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From Ryan Bloom <>
Subject Re: [PATCH] Take 2 of the http filter rewrite
Date Mon, 24 Sep 2001 04:35:31 GMT
On Sunday 23 September 2001 09:22 pm, Justin Erenkrantz wrote:
> On Sun, Sep 23, 2001 at 08:34:00PM -0700, Ryan Bloom wrote:
> > I don't see how this works at all for pipelined requests.  You moved the
> > HTTP_IN filter from a connection filter to a request filter. But, the
> > only connection filter we have is the CORE_iN filter.  All that filter
> > does, is to pass the socket up to the HTTP_IN filter. The problem is that
> > HTTP_IN will be destroyed in between requests, so the second request will
> > be lost.  I am continuing to read the code, so I may see what I am
> > missing, but in the mean time, Justin, if you could explain that to me,
> > it would make my review go a lot faster.
> Yeah, that's the one tricky part about this patch.  Remember that we
> no longer read more than is explicitly asked for from the socket.
> If the request has a body, it must have Content-Length or
> Transfer-Encoding and we now know when to send EOS bucket in these cases.
> (In theory, I think you can do a POST with a Connection: Close -
> half-close the socket, but that's ineligible for pipelining anyway).  So
> in these cases, the extra information is left unread by ap_http_filter
> or in the core input filter (which really does nothing - the new request
> is just left unread at the socket).

I don't see this at all.  It is not possible to specify how much is read from the
socket itself.  I just read through the bucket_socket code, and we always
try to read APR_BUCKET_BUFF_SIZE.  This seems to mean that we are
going to read more from the socket than we should, and the second request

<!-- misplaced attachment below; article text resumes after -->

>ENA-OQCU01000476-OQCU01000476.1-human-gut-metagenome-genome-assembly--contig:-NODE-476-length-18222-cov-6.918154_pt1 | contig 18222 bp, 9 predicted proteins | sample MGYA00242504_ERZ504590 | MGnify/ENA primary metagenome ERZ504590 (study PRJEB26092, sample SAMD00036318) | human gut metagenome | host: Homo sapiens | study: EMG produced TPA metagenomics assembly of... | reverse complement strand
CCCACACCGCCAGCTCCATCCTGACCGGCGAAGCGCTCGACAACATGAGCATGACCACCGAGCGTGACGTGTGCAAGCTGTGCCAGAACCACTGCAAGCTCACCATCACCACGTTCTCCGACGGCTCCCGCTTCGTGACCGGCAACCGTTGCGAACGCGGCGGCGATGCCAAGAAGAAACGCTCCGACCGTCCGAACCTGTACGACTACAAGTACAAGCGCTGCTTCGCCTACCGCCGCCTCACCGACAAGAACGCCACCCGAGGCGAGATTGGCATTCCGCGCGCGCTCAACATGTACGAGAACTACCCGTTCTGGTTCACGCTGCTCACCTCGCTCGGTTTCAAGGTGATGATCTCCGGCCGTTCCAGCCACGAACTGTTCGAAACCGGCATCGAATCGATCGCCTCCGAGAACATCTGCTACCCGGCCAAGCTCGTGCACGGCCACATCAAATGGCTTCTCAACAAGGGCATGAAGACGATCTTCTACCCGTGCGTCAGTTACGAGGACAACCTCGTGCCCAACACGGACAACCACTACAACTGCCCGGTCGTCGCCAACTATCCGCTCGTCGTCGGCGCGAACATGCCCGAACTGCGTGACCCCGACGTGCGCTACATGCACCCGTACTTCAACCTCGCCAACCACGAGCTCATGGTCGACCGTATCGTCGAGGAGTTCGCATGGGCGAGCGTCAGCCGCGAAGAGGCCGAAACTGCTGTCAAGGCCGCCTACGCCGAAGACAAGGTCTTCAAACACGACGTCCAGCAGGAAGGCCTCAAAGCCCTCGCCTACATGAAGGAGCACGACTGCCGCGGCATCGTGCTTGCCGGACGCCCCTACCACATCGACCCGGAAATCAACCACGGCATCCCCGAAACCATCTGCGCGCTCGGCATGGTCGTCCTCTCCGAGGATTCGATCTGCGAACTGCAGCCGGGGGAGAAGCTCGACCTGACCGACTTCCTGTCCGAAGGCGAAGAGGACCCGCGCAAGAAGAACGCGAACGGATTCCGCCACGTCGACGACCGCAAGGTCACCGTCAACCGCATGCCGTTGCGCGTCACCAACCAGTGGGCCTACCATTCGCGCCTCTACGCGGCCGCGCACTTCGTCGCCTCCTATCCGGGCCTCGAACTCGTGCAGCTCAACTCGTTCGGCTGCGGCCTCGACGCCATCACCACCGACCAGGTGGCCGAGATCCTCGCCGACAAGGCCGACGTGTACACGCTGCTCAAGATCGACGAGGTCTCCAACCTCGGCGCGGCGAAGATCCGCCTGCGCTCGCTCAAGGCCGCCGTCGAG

will be lost.

> You do seem to be right - when we read a line at a time
> (readbytes == 0), we could read too much.  However, I think we could
> register a cleanup with the request pool that setasides everything
> that was read but not processed (i.e. all buckets except for the
> socket) to now live as long as the connection pool.  The question
> now becomes how do we retrieve this data back.  My first guess would
> be to store it via a pool userdata option, but maybe we could shove
> it back down into the core (which definitely breaks some abstractions).
> So, I think I'm leaning towards the userdata - use "HTTP-IN-<tid>"
> to specify the uniqueness should work.

No.  I fought against this VERY strenuously last time, and I will fight it again.
This is why it needs to be a connection filter.  To keep the abstraction valid,
the data being read from the socket is stored in the filter's context, the same
way it is for the output filters.

> The only real question is what happens when readbytes is -1 - a
> higher-level filter explicitly asks for everything.  We'd then do a
> blocking read for the entire socket until it is exhausted.  I think
> the current code would have problems with it as well anyway.  I'm not
> really sure what we can do here.  Thoughts?  -- justin

The current code doesn't have problems with this, because we rely on
the fact that the HTTP_IN filter understands HTTP.  It knows when the request
is done. Anything else is invalid.


Ryan Bloom
Covalent Technologies

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